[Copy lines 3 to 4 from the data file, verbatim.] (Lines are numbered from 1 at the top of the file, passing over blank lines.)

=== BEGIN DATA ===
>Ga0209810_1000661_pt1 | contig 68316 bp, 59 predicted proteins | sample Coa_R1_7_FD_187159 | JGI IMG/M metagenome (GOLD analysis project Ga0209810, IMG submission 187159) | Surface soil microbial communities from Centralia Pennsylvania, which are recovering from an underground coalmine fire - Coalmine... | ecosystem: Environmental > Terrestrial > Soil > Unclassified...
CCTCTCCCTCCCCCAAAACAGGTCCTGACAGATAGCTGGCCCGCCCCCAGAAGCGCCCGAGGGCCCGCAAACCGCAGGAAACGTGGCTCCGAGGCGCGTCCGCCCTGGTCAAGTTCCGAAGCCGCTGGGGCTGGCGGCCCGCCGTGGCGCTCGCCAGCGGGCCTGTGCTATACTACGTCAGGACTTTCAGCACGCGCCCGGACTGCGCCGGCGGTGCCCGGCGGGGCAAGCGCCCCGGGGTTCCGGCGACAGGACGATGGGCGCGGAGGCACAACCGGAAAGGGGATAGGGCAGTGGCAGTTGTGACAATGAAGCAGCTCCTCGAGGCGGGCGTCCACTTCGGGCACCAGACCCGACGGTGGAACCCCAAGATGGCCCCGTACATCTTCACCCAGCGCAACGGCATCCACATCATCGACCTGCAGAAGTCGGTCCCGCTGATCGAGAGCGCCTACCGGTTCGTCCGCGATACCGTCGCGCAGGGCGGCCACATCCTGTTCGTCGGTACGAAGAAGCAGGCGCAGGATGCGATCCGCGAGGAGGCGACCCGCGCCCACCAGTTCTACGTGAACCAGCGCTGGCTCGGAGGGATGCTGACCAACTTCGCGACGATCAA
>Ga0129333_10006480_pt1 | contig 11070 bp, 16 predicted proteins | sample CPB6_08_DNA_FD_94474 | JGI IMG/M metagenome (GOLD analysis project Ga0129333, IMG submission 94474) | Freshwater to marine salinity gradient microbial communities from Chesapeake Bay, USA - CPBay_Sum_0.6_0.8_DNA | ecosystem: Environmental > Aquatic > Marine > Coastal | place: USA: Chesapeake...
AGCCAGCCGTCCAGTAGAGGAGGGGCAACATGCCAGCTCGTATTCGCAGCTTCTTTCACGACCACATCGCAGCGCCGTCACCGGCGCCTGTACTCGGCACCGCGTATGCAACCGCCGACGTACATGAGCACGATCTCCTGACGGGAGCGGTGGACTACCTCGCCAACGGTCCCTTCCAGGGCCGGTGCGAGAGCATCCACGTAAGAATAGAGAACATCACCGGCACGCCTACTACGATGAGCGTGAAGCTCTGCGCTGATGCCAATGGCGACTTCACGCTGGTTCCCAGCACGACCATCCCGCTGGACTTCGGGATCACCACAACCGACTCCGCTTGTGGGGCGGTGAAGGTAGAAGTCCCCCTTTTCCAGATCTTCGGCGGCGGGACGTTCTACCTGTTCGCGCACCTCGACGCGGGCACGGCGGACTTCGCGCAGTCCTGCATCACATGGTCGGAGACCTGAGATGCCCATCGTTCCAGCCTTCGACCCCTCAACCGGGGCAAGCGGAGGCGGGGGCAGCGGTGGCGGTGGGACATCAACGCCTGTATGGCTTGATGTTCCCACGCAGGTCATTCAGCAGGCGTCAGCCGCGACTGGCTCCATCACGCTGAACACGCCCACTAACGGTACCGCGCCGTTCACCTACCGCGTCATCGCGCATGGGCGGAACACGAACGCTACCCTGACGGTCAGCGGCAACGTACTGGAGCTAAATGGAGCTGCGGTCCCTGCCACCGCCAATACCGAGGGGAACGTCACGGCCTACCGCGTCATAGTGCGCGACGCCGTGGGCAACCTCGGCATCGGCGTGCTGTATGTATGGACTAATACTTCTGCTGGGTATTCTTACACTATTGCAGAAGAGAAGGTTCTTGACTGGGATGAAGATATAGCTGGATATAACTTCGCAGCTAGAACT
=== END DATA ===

>Ga0129333_10006480_pt1 | contig 11070 bp, 16 predicted proteins | sample CPB6_08_DNA_FD_94474 | JGI IMG/M metagenome (GOLD analysis project Ga0129333, IMG submission 94474) | Freshwater to marine salinity gradient microbial communities from Chesapeake Bay, USA - CPBay_Sum_0.6_0.8_DNA | ecosystem: Environmental > Aquatic > Marine > Coastal | place: USA: Chesapeake...
AGCCAGCCGTCCAGTAGAGGAGGGGCAACATGCCAGCTCGTATTCGCAGCTTCTTTCACGACCACATCGCAGCGCCGTCACCGGCGCCTGTACTCGGCACCGCGTATGCAACCGCCGACGTACATGAGCACGATCTCCTGACGGGAGCGGTGGACTACCTCGCCAACGGTCCCTTCCAGGGCCGGTGCGAGAGCATCCACGTAAGAATAGAGAACATCACCGGCACGCCTACTACGATGAGCGTGAAGCTCTGCGCTGATGCCAATGGCGACTTCACGCTGGTTCCCAGCACGACCATCCCGCTGGACTTCGGGATCACCACAACCGACTCCGCTTGTGGGGCGGTGAAGGTAGAAGTCCCCCTTTTCCAGATCTTCGGCGGCGGGACGTTCTACCTGTTCGCGCACCTCGACGCGGGCACGGCGGACTTCGCGCAGTCCTGCATCACATGGTCGGAGACCTGAGATGCCCATCGTTCCAGCCTTCGACCCCTCAACCGGGGCAAGCGGAGGCGGGGGCAGCGGTGGCGGTGGGACATCAACGCCTGTATGGCTTGATGTTCCCACGCAGGTCATTCAGCAGGCGTCAGCCGCGACTGGCTCCATCACGCTGAACACGCCCACTAACGGTACCGCGCCGTTCACCTACCGCGTCATCGCGCATGGGCGGAACACGAACGCTACCCTGACGGTCAGCGGCAACGTACTGGAGCTAAATGGAGCTGCGGTCCCTGCCACCGCCAATACCGAGGGGAACGTCACGGCCTACCGCGTCATAGTGCGCGACGCCGTGGGCAACCTCGGCATCGGCGTGCTGTATGTATGGACTAATACTTCTGCTGGGTATTCTTACACTATTGCAGAAGAGAAGGTTCTTGACTGGGATGAAGATATAGCTGGATATAACTTCGCAGCTAGAACT